Spring Boot or Jakarta EE – What’s Better?

No – I don’t want to start a new flame war in which I put one framework above the other. Both, Spring Boot and Jakarta EE are great frameworks to build great modern Java applications. Some developers prefer this, others prefer that. Why is that? I think it’s often just because the one developer has collected more experience with Spring Boot, the other one with Java EE. These technologies are developing very fast and it is difficult to learn and be able to apply everything correctly. Basically it is a kind of protectionism that you put one over the other so that you don’t appear stupid and ignorant. But there is a certain noise around Spring Boot that gives the impression that Spring Boot would be the far better system.

I am personally working with Java EE since the beginning – 20 years ago! So – yes I know the one much better than the other and I don’t have the deep understanding about Spring Boot that others may have.

If you start form scratch with a new application or a microservice, Spring Boot is great because it gives you all you need and you can start within minutes. That’s fantastic. Java EE developers were always jealous of Spring Boot. Java EE caught up when it integrated CDI in 2013, which was invented originally by Spring and was is simply awesome. It allows me to easily connect my components to each other and fasten my development. Both frameworks are now on the same level and fertilize each other.

Now I want to give you a short impression why we in the open source project Imixs-Workflow still trust on Java EE/Jakarta EE. As mentioned above in case you start developing a new application both frameworks are even. A Project like Imixs-Workflow is different. It is an open workflow engine with a number of sub projects each pluggable into each other. So it is itself a kind of framework an so we have to make some assumptions:

  1. We do not know how one developer will use our framework
  2. We do not know on which platform and architecture our framework will be used
  3. We expect that our framework needs to be integrated into other frameworks like security, messaging platforms or more.

So wee need a solid concept to open it in a way that the framework did not break other things or limit the developer in designing her application. We need a framework supported by different parties and maintained from different views. And this is in my eyes the main different between Spring Boot and Jakarta EE. The development of Jakarta EE is not only driven by one single company. It is a community consisting of individuals and big tech companies. And this is not a bad thing. You can be sure that your application will work for years and there will always be a comfortable solution to caught up with new technologies.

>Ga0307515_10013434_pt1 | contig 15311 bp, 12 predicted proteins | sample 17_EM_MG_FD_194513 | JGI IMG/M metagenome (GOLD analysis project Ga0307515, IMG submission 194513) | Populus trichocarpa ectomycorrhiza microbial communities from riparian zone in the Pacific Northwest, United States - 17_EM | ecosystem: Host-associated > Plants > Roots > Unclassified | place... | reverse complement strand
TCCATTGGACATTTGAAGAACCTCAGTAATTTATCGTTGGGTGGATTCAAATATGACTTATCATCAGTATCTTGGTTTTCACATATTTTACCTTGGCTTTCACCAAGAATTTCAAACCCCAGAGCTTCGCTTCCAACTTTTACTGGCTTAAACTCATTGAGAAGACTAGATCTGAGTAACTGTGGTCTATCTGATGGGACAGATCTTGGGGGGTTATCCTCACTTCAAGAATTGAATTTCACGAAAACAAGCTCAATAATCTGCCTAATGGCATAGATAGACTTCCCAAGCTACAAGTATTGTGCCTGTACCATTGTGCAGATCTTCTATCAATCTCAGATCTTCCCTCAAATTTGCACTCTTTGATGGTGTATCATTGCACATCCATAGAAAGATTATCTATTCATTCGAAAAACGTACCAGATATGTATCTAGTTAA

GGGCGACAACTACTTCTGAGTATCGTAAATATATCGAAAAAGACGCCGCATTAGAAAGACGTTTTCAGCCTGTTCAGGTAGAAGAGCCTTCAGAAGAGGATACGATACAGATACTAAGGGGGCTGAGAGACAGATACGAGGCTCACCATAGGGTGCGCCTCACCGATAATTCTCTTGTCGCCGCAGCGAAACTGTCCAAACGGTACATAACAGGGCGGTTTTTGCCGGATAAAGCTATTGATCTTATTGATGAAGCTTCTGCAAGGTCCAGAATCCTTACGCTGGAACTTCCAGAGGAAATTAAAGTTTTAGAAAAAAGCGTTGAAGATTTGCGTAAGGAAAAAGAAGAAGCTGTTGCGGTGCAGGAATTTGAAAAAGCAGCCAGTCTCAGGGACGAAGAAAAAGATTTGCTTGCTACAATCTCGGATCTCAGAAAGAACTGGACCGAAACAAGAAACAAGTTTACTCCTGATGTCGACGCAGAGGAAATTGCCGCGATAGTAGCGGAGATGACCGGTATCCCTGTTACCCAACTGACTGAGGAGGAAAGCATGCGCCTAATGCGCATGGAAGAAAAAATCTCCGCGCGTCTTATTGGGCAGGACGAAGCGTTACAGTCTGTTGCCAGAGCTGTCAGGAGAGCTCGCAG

Let me show this in an example. If I want to extend my framework so that other developers can integrate easily I can define a CDI event. This is a tiny simple peace of code a developer can ‘observe’ and build his own extensions.

public void myFunction(@Observes org.imixs.workflow.engine.DocumentEvent event) {
  ... do something with this object ....
}

This code will run on any application server and I can be sure a developer can adapt the Imixs-Workflow DocumentEvent in a clear and well documented way. There is a specification document describing exactly how a CDI Event will work. And for Jakarata EE you don’t need to bundle your application with a CDI library – you just work on the specification. Don’t get me wrong – CDI Events are also part of Spring Boot. But you can not assume that each Spring application integrates Events.

A similar example are cross-cutting functions like monitoring, metrics or configuration. With the project microprofile.io there is a lot for work being done in silence behind the scenes. Microprofile integrates into the Jakarta EE stack and is already part of all modern application servers. This means you can adapt such cross-cutting functions in your Jakarta EE application in a very easy way. For example in Imixs-Workflow we changed our configuration from only one central property file to microprofile-config. This means that Imixs-Workflow can now inject configuration values which can be provided in various ways.

@Inject
@ConfigProperty(name = "metrics.enabled", defaultValue = "false")
private boolean metricsEnabled;

This config property for example can be provided from plain property files, environment variables, Kubernetes ConfigMaps or even with a project specific database configuration table. For a framework project like Imixs-Workflow this is an important aspect as we don’t know how the target application will look like. So we need to be open in those things.

You may now have the impression that I prefer Jakarta EE over Spring Boot. But again, that’s not the point. I want to point out that there are different targets in the development of an single application, a microservice or a framework. To ensure a very open architecture for a framework project like Imixs-Workflow, Jakarkara EE offers a broader and more in-depth specification. For many application projects or microservices, this may not be a valid argument to justify any additional training costs. So the argument remains valid to use the framework with which you have gained the most experience. But stay open when choosing your tools and avoid prejudices. Everything in the universe has its meaning.

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